Competitions such as ultra-running or adventure racing may be held in remote locations where well trained and highly skilled participants must be self-supported and navigate unmarked remote terrain for extended periods or long distances. These races have inherent risks related to location and environmental hazards, and may require very specialized WEMS skills such as search and rescue (SAR) skill sets or extrication and transport skill sets beyond standard medical training.

Obstacle course racing has attained great popularity and is an event type that may be located in less remote areas than other WEM events.4 Races such as the Spartan Race, Tough Mudder, and Warrior Dash had an estimated 1.5 million participants in 2014.5 These races typically are held on a predefined course wherein participants navigate multiple obstacles and challenges, such as crawling through mud pits, running through flames, risking electric shock, or leaping from a height into cold water.

Obstacle races tend to draw more novice athletes as compared to traditional adventure races, and the large number of participants has led to an associated increase in local emergency department (ED) and traditional EMS use. In a report from a single Tough Mudder event, the local ED reported treating 38 participants related to this single two-day event alone.6 ED volume alone may not reflect the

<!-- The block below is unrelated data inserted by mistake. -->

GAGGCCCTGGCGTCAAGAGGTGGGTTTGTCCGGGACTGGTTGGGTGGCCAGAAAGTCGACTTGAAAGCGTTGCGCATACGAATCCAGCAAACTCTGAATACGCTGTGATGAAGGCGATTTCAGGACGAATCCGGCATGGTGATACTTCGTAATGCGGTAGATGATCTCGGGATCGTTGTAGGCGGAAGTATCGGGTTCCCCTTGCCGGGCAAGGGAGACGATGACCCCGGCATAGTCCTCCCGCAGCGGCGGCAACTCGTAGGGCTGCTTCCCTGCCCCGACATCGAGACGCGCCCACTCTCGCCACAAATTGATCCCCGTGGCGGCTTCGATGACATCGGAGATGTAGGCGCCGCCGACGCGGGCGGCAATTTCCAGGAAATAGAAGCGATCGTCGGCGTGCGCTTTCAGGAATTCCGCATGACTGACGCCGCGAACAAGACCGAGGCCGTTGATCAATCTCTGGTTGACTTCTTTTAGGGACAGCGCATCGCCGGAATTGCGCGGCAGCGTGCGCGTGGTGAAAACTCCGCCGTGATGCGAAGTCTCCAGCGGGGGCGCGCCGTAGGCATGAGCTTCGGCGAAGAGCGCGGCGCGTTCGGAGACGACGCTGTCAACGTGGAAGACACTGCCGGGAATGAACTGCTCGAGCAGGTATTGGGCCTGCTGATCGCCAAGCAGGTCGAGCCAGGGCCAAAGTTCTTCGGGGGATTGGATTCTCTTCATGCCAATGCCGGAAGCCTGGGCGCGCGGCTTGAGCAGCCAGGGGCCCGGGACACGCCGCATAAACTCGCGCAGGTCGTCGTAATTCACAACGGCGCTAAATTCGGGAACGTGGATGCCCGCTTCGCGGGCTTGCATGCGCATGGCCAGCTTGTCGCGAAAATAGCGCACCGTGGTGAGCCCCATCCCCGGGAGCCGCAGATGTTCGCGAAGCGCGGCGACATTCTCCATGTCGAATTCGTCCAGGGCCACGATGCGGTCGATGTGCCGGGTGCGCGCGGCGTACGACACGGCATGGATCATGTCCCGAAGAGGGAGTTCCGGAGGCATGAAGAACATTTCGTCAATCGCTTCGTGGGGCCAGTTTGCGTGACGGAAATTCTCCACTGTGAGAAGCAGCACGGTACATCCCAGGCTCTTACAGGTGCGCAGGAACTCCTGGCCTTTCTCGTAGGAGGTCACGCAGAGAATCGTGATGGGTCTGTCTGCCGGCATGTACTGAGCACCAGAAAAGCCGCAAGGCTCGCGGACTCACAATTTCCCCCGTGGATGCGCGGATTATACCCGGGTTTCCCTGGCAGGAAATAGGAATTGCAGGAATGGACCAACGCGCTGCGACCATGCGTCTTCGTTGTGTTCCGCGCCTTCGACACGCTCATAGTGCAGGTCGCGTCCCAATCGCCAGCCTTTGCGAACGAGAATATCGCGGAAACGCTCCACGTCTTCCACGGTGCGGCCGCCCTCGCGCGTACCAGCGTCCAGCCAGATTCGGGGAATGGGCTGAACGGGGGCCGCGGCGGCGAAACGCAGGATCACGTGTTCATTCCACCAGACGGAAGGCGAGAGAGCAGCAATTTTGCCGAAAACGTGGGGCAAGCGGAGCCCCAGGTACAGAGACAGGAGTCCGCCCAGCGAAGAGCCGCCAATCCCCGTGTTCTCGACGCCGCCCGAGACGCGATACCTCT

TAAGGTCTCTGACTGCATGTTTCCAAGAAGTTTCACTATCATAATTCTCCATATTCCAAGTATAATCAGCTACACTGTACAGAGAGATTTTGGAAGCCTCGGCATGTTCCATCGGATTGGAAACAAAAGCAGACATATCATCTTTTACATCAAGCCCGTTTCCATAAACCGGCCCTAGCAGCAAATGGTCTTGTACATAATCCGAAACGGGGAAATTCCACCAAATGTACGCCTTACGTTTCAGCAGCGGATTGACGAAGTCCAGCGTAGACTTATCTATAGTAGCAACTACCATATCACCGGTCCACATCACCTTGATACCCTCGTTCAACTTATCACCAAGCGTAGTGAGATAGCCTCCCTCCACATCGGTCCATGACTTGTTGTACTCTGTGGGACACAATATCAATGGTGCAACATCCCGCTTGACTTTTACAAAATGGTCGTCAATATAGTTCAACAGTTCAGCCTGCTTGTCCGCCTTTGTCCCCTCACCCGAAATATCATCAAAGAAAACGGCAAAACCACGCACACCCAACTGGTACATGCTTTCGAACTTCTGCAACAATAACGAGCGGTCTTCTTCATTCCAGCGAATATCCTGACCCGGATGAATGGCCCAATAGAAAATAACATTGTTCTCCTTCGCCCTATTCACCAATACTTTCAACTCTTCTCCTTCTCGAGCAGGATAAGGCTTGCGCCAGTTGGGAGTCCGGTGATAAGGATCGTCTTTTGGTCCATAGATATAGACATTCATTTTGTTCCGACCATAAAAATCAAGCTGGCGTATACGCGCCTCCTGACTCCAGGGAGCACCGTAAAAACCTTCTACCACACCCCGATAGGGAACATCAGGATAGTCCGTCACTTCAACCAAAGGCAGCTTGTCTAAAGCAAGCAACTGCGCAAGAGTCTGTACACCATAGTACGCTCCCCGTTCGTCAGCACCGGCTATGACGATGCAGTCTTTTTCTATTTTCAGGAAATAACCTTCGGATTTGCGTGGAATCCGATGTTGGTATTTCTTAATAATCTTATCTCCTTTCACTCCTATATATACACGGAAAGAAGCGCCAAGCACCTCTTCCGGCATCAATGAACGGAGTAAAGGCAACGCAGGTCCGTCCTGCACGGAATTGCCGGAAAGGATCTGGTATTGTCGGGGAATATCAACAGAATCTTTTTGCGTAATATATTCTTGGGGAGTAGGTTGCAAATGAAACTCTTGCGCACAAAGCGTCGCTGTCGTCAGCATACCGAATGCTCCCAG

increased burden on the local emergency services infrastructure. This same series reported that “the burden on [traditional] EMS during this event was unanticipated. Reportedly, more than 100 advanced life support responses were activated, with many patients receiving initial treatment and then refusing transport.”6

The variability of disciplines, settings, number of participants, and distance or time from hospital for each event prevent development of standardized protocols for all WEM situations. However, procedural guidelines and principles can be developed, and are described below.

1. While an attraction for athletes to participate in obstacle and adventure races may be the challenge of the unknown, information provided to competitors prior to each event should include details such as specific disciplines, challenges that require special skills, the distance and/or expected duration of the event, and required gear for participant safety.

2. Nutrition and hydration sources should be made known, whether supplied by the event at established stations or required self-supported nutrition with racers being responsible for finding and detoxifying water (in which case maps indicating water sources should be provided).

3. With challenges that require a specific skill, such as those involving ropes/climbing, event organizers should be responsible for assessing the ability of participants to safely participate, as well as the quality and safety of their gear. All mandatory gear should be inspected.

4. Organizers of each event should be responsible for informing all staff, volunteers, and competitors of available emergent and non-emergent WEM procedures and other event support resources.